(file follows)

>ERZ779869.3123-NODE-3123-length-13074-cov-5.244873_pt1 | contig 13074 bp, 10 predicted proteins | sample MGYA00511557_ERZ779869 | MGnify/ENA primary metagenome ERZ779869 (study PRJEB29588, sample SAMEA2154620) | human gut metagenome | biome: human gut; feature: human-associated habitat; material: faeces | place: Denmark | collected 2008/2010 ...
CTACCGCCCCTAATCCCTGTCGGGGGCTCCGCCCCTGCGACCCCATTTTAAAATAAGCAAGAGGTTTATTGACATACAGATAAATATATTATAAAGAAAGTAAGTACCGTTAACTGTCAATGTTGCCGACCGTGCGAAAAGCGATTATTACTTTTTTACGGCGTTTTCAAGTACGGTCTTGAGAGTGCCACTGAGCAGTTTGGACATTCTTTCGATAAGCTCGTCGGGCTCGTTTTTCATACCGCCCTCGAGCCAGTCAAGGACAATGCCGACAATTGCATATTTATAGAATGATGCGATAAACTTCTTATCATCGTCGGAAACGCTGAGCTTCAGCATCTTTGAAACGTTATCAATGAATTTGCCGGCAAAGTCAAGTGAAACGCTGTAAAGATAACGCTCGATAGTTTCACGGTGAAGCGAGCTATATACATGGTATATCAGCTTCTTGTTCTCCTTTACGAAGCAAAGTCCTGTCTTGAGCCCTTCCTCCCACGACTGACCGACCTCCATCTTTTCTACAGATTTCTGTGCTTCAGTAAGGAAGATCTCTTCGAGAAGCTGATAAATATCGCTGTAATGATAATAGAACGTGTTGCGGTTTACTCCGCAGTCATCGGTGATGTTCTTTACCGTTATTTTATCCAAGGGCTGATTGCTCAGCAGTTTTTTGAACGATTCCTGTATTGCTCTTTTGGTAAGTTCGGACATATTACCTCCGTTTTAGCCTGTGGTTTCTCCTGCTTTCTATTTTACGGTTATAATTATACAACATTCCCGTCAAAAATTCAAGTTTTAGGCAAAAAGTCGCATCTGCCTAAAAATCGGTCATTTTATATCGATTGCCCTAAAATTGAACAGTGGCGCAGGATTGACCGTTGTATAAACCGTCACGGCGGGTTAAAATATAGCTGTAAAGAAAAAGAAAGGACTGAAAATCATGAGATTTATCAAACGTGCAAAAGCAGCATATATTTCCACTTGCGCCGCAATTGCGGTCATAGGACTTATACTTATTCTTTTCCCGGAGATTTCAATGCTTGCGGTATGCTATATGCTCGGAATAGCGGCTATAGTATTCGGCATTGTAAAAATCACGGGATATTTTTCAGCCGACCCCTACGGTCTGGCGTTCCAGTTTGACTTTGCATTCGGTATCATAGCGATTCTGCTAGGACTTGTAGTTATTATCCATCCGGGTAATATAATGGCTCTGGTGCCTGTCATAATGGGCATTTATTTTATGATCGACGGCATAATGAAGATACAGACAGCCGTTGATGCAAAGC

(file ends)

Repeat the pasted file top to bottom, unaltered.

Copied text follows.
>ERZ779869.3123-NODE-3123-length-13074-cov-5.244873_pt1 | contig 13074 bp, 10 predicted proteins | sample MGYA00511557_ERZ779869 | MGnify/ENA primary metagenome ERZ779869 (study PRJEB29588, sample SAMEA2154620) | human gut metagenome | biome: human gut; feature: human-associated habitat; material: faeces | place: Denmark | collected 2008/2010 ...
CTACCGCCCCTAATCCCTGTCGGGGGCTCCGCCCCTGCGACCCCATTTTAAAATAAGCAAGAGGTTTATTGACATACAGATAAATATATTATAAAGAAAGTAAGTACCGTTAACTGTCAATGTTGCCGACCGTGCGAAAAGCGATTATTACTTTTTTACGGCGTTTTCAAGTACGGTCTTGAGAGTGCCACTGAGCAGTTTGGACATTCTTTCGATAAGCTCGTCGGGCTCGTTTTTCATACCGCCCTCGAGCCAGTCAAGGACAATGCCGACAATTGCATATTTATAGAATGATGCGATAAACTTCTTATCATCGTCGGAAACGCTGAGCTTCAGCATCTTTGAAACGTTATCAATGAATTTGCCGGCAAAGTCAAGTGAAACGCTGTAAAGATAACGCTCGATAGTTTCACGGTGAAGCGAGCTATATACATGGTATATCAGCTTCTTGTTCTCCTTTACGAAGCAAAGTCCTGTCTTGAGCCCTTCCTCCCACGACTGACCGACCTCCATCTTTTCTACAGATTTCTGTGCTTCAGTAAGGAAGATCTCTTCGAGAAGCTGATAAATATCGCTGTAATGATAATAGAACGTGTTGCGGTTTACTCCGCAGTCATCGGTGATGTTCTTTACCGTTATTTTATCCAAGGGCTGATTGCTCAGCAGTTTTTTGAACGATTCCTGTATTGCTCTTTTGGTAAGTTCGGACATATTACCTCCGTTTTAGCCTGTGGTTTCTCCTGCTTTCTATTTTACGGTTATAATTATACAACATTCCCGTCAAAAATTCAAGTTTTAGGCAAAAAGTCGCATCTGCCTAAAAATCGGTCATTTTATATCGATTGCCCTAAAATTGAACAGTGGCGCAGGATTGACCGTTGTATAAACCGTCACGGCGGGTTAAAATATAGCTGTAAAGAAAAAGAAAGGACTGAAAATCATGAGATTTATCAAACGTGCAAAAGCAGCATATATTTCCACTTGCGCCGCAATTGCGGTCATAGGACTTATACTTATTCTTTTCCCGGAGATTTCAATGCTTGCGGTATGCTATATGCTCGGAATAGCGGCTATAGTATTCGGCATTGTAAAAATCACGGGATATTTTTCAGCCGACCCCTACGGTCTGGCGTTCCAGTTTGACTTTGCATTCGGTATCATAGCGATTCTGCTAGGACTTGTAGTTATTATCCATCCGGGTAATATAATGGCTCTGGTGCCTGTCATAATGGGCATTTATTTTATGATCGACGGCATAATGAAGATACAGACAGCCGTTGATGCAAAGC